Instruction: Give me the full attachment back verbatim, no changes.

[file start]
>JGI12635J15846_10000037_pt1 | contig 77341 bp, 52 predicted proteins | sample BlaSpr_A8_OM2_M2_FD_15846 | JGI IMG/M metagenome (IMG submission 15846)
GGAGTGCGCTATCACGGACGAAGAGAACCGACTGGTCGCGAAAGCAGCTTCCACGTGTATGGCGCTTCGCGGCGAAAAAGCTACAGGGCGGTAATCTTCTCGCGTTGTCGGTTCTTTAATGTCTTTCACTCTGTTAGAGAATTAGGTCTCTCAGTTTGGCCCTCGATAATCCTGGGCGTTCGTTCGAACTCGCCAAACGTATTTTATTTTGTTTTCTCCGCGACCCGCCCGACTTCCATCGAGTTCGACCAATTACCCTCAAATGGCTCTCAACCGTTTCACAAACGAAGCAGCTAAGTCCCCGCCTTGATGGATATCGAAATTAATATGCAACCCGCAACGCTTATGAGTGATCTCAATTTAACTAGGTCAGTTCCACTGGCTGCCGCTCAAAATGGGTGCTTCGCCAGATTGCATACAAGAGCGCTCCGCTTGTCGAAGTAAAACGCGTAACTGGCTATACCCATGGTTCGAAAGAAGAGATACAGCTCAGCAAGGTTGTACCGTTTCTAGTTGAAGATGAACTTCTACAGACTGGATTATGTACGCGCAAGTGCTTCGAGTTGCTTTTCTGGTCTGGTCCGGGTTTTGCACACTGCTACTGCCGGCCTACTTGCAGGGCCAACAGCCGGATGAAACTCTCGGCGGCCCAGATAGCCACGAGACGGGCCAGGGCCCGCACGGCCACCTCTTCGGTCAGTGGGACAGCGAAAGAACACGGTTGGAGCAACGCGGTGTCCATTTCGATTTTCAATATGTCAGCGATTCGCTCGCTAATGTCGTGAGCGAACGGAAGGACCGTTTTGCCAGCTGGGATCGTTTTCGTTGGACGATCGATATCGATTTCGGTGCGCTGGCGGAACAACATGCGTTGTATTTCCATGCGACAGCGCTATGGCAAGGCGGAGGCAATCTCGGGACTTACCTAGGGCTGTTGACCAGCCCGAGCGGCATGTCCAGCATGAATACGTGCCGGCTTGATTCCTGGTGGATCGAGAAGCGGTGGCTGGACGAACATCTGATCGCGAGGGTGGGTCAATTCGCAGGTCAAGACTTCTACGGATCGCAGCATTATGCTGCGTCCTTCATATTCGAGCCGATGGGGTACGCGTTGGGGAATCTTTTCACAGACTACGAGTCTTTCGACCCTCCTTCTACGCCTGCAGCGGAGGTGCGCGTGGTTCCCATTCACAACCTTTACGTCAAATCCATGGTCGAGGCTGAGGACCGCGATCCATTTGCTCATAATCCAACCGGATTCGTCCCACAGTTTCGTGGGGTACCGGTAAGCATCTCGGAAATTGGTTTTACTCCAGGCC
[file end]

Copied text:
>JGI12635J15846_10000037_pt1 | contig 77341 bp, 52 predicted proteins | sample BlaSpr_A8_OM2_M2_FD_15846 | JGI IMG/M metagenome (IMG submission 15846)
GGAGTGCGCTATCACGGACGAAGAGAACCGACTGGTCGCGAAAGCAGCTTCCACGTGTATGGCGCTTCGCGGCGAAAAAGCTACAGGGCGGTAATCTTCTCGCGTTGTCGGTTCTTTAATGTCTTTCACTCTGTTAGAGAATTAGGTCTCTCAGTTTGGCCCTCGATAATCCTGGGCGTTCGTTCGAACTCGCCAAACGTATTTTATTTTGTTTTCTCCGCGACCCGCCCGACTTCCATCGAGTTCGACCAATTACCCTCAAATGGCTCTCAACCGTTTCACAAACGAAGCAGCTAAGTCCCCGCCTTGATGGATATCGAAATTAATATGCAACCCGCAACGCTTATGAGTGATCTCAATTTAACTAGGTCAGTTCCACTGGCTGCCGCTCAAAATGGGTGCTTCGCCAGATTGCATACAAGAGCGCTCCGCTTGTCGAAGTAAAACGCGTAACTGGCTATACCCATGGTTCGAAAGAAGAGATACAGCTCAGCAAGGTTGTACCGTTTCTAGTTGAAGATGAACTTCTACAGACTGGATTATGTACGCGCAAGTGCTTCGAGTTGCTTTTCTGGTCTGGTCCGGGTTTTGCACACTGCTACTGCCGGCCTACTTGCAGGGCCAACAGCCGGATGAAACTCTCGGCGGCCCAGATAGCCACGAGACGGGCCAGGGCCCGCACGGCCACCTCTTCGGTCAGTGGGACAGCGAAAGAACACGGTTGGAGCAACGCGGTGTCCATTTCGATTTTCAATATGTCAGCGATTCGCTCGCTAATGTCGTGAGCGAACGGAAGGACCGTTTTGCCAGCTGGGATCGTTTTCGTTGGACGATCGATATCGATTTCGGTGCGCTGGCGGAACAACATGCGTTGTATTTCCATGCGACAGCGCTATGGCAAGGCGGAGGCAATCTCGGGACTTACCTAGGGCTGTTGACCAGCCCGAGCGGCATGTCCAGCATGAATACGTGCCGGCTTGATTCCTGGTGGATCGAGAAGCGGTGGCTGGACGAACATCTGATCGCGAGGGTGGGTCAATTCGCAGGTCAAGACTTCTACGGATCGCAGCATTATGCTGCGTCCTTCATATTCGAGCCGATGGGGTACGCGTTGGGGAATCTTTTCACAGACTACGAGTCTTTCGACCCTCCTTCTACGCCTGCAGCGGAGGTGCGCGTGGTTCCCATTCACAACCTTTACGTCAAATCCATGGTCGAGGCTGAGGACCGCGATCCATTTGCTCATAATCCAACCGGATTCGTCCCACAGTTTCGTGGGGTACCGGTAAGCATCTCGGAAATTGGTTTTACTCCAGGCC